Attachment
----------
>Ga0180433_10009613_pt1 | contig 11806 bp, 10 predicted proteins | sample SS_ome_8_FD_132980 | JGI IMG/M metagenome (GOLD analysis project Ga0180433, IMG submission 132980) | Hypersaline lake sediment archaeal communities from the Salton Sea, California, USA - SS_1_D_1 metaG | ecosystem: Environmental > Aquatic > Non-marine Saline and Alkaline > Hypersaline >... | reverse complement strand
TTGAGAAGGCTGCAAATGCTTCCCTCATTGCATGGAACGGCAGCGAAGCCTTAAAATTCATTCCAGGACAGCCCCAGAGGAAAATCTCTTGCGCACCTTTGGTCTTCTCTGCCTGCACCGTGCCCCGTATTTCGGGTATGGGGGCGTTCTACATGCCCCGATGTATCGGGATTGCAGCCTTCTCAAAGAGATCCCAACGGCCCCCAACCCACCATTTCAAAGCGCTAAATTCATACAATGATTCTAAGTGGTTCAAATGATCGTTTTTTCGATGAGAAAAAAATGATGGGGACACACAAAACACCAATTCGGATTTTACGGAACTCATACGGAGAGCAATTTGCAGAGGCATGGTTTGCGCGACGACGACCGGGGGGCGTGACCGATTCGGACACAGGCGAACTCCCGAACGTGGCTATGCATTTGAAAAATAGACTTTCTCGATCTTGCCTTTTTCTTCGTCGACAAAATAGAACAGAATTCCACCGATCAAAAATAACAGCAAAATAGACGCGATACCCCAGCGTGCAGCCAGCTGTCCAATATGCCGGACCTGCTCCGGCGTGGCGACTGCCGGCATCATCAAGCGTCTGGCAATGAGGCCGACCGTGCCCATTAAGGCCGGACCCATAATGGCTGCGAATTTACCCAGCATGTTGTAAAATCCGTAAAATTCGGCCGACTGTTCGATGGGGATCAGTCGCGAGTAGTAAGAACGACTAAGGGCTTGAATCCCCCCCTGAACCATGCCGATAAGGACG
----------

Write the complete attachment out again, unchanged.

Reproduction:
>Ga0180433_10009613_pt1 | contig 11806 bp, 10 predicted proteins | sample SS_ome_8_FD_132980 | JGI IMG/M metagenome (GOLD analysis project Ga0180433, IMG submission 132980) | Hypersaline lake sediment archaeal communities from the Salton Sea, California, USA - SS_1_D_1 metaG | ecosystem: Environmental > Aquatic > Non-marine Saline and Alkaline > Hypersaline >... | reverse complement strand
TTGAGAAGGCTGCAAATGCTTCCCTCATTGCATGGAACGGCAGCGAAGCCTTAAAATTCATTCCAGGACAGCCCCAGAGGAAAATCTCTTGCGCACCTTTGGTCTTCTCTGCCTGCACCGTGCCCCGTATTTCGGGTATGGGGGCGTTCTACATGCCCCGATGTATCGGGATTGCAGCCTTCTCAAAGAGATCCCAACGGCCCCCAACCCACCATTTCAAAGCGCTAAATTCATACAATGATTCTAAGTGGTTCAAATGATCGTTTTTTCGATGAGAAAAAAATGATGGGGACACACAAAACACCAATTCGGATTTTACGGAACTCATACGGAGAGCAATTTGCAGAGGCATGGTTTGCGCGACGACGACCGGGGGGCGTGACCGATTCGGACACAGGCGAACTCCCGAACGTGGCTATGCATTTGAAAAATAGACTTTCTCGATCTTGCCTTTTTCTTCGTCGACAAAATAGAACAGAATTCCACCGATCAAAAATAACAGCAAAATAGACGCGATACCCCAGCGTGCAGCCAGCTGTCCAATATGCCGGACCTGCTCCGGCGTGGCGACTGCCGGCATCATCAAGCGTCTGGCAATGAGGCCGACCGTGCCCATTAAGGCCGGACCCATAATGGCTGCGAATTTACCCAGCATGTTGTAAAATCCGTAAAATTCGGCCGACTGTTCGATGGGGATCAGTCGCGAGTAGTAAGAACGACTAAGGGCTTGAATCCCCCCCTGAACCATGCCGATAAGGACG